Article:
Photo: Romeo Langlois
The International Committee of the Red Cross, or ICRC, announced Wednesday that French war correspondent Romeo Langlois was released by the FARC guerrillas, left the village of San Isidro with the humanitarian mission that took custody of him and is en route to Florencia, the capital of Colombia’s southern Caqueta province.
ICRC spokesperson in Colombia Maria Cristina Rivera confirmed the reporter’s release to the press at the Gustavo Urtunduaga Paredes airport in Florencia, where authorities and others are awaiting in the coming hours the arrival of Langlois and the humanitarian mission that received him.
Although the handing over of Langlois to the mission took place several hours ago in San Isidro, where the FARC staged a political event, the ICRC said that it only considered that the journalist had been released at the moment he got into an ICRC vehicle and began the trip to Florencia.
The reporter, for whom Wednesday was his 33rd day in FARC captivity, will arrive in Florencia with the members of the humanitarian mission in three vehicles between 10:00 p.m. and 10:30 p.m. (0300 to 0330 GMT on Thursday), according to Rivera’s estimate.
From Florencia he will travel to Bogota, where on Thursday he is scheduled to hold a press conference.
The FARC had set up a large stage in the town and filmed the event, while hundreds of peasant farmers and villagers gathered there for the ceremony.
After saying that he had been “treated very well by the guerrillas during these 33 days,” the reporter confirmed that he had never been “tied up” and was given enough food, and he said that the rebels helped him carry his backpack and mattress.
“The feeling that I had is that the guerrillas wanted to hand me over, after many people began to talk (about it), the thing was politicized and they decided to postpone this a little bit,” he added.
However, Langlois, 35, went on to say: “I accept the apologies and come out of this without bitterness, but I don’t agree with this decision to hold me for 33 days.”
He justified his presence with the army and police at the time of his capture by saying that “one’s work, as a journalist, is to cover all parts of the conflict.”
He also invited other reporters to continue covering the conflict from all points of view, taking into account all the parties involved.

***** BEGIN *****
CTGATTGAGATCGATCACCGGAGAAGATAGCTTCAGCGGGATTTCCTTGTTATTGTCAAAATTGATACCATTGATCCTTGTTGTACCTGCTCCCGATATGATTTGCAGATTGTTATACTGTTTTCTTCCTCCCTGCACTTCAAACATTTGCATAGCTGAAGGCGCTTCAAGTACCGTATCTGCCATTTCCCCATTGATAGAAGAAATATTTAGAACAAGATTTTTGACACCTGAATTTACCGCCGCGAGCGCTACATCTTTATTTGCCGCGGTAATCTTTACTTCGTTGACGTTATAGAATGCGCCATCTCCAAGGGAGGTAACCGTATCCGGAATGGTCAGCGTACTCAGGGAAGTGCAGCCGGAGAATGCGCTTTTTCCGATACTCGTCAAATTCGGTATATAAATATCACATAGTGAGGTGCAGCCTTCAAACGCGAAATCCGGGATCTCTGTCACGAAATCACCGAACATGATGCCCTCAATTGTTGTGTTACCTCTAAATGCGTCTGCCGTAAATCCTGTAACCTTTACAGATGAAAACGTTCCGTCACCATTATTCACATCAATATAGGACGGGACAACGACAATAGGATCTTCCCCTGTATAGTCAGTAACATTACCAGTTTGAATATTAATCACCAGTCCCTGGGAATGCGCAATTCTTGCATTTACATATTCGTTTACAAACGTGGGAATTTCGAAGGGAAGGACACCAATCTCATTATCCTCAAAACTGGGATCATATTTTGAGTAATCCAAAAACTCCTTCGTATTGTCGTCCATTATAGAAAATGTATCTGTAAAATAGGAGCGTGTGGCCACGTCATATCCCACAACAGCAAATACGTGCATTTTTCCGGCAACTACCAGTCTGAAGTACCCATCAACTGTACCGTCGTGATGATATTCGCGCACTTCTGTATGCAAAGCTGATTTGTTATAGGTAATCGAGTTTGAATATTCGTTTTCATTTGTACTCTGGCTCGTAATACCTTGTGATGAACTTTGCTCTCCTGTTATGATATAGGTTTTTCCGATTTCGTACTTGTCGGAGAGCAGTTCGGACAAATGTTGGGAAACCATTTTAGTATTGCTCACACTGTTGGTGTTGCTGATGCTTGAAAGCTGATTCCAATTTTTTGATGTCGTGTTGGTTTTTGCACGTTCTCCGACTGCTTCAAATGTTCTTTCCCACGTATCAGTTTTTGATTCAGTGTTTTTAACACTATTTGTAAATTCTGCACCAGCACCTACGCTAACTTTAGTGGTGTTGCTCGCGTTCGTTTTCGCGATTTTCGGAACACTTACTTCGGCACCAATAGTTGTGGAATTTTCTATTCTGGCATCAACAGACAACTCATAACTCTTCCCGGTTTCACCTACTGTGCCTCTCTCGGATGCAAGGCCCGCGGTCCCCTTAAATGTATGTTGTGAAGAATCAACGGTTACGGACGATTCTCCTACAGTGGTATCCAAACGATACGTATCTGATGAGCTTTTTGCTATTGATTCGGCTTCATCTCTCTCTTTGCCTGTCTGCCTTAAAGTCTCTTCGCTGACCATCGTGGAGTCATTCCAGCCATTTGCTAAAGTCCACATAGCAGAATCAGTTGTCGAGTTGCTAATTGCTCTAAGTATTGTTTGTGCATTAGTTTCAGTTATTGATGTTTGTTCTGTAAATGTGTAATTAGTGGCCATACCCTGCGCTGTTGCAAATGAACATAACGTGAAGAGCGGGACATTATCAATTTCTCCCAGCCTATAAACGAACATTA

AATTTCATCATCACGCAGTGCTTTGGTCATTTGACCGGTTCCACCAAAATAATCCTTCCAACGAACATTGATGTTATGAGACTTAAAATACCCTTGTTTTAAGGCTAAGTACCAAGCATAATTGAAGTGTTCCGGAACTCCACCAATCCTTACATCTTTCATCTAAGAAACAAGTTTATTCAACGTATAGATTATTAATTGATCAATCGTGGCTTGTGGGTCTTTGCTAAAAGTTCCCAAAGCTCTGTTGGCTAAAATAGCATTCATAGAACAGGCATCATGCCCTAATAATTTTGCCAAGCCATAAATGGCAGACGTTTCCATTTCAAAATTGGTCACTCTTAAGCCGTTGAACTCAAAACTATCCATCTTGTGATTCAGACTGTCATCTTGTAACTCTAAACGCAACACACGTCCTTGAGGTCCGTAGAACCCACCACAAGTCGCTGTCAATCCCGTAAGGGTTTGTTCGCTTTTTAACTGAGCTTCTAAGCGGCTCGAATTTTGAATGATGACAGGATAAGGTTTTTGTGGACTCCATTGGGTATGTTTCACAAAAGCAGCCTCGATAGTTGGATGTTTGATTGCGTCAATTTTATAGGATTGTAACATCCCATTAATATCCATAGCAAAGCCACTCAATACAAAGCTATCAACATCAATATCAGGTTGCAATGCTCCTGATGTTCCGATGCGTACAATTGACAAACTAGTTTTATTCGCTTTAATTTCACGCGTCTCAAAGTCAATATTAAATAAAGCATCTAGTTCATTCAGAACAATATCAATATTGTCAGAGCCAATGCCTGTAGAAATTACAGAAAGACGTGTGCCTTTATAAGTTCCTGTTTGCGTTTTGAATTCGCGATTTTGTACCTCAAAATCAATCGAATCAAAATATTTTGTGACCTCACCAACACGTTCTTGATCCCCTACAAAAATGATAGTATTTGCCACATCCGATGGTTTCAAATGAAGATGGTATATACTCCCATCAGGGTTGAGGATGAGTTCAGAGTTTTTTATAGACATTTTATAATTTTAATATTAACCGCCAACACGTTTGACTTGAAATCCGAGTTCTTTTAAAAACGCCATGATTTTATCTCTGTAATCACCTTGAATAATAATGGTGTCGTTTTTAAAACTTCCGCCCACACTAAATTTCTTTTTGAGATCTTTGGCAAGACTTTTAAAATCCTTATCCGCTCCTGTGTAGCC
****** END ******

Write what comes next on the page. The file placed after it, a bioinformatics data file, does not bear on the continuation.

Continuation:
“They are poor people killing poor people, it’s supremely tragic. This has been going on for 40 years, there’s no good or bad, at times the press and the government have managed to sell distorted images, but when one comes into these zones one sees that the reality is more complicated,” he said.
The humanitarian mission spent more than five hours in San Isidro listening to one guerrilla apologize in the name of the FARC for having treated the journalist as a “prisoner of war” and to several peasant leaders, who complained that Caqueta is a forgotten area without a government presence except for fumigations of the coca crop, their only means of livelihood, and demanded basic services.
The committee that received Langlois is made up of three ICRC representatives, former Colombian Sen. Piedad Cordoba and two other members of the organization she heads Colombians for Peace (CCP) and French government emissary Jean-Baptiste Chauvin.
“Although he is wounded in one of his forearms, ... Langlois is in good general health,” said Rivera reading from a communique signed by the ICRC chief in Colombia, Spaniard Jordi Raich.
The correspondent for television channel France24 and the daily Le Figaro was accompanying a task force of Colombian police and army troops on April 28 when the contingent was ambushed by FARC units, sparking a battle that left four members of the security forces dead.
The journalist was wounded in the firefight and fled toward the rebel lines, after shedding the army helmet and bulletproof vest he was wearing.
FARC commander “Colacho Mendoza” said in a videotape released on Monday by Telesur that although Langlois had been wounded, he was recovering well, and he added that the war correspondent had turned himself over to the rebels to save his life in the midst of the firefight.
“First, he was wounded in one arm, a bullet that entered by the side of the elbow and exited ... He had lost the ability to move it and ended up surrendering to save his life,” said Mendoza.
A FARC medic treated Langlois’ wound, but the rebels then decided to hold him as a prisoner of war.
Last Sunday, the FARC announced that they would hand over the reporter to the humanitarian mission on Wednesday somewhere in Caqueta - later specifying the precise coordinates of the site - where military operations were suspended by the government to facilitate the release.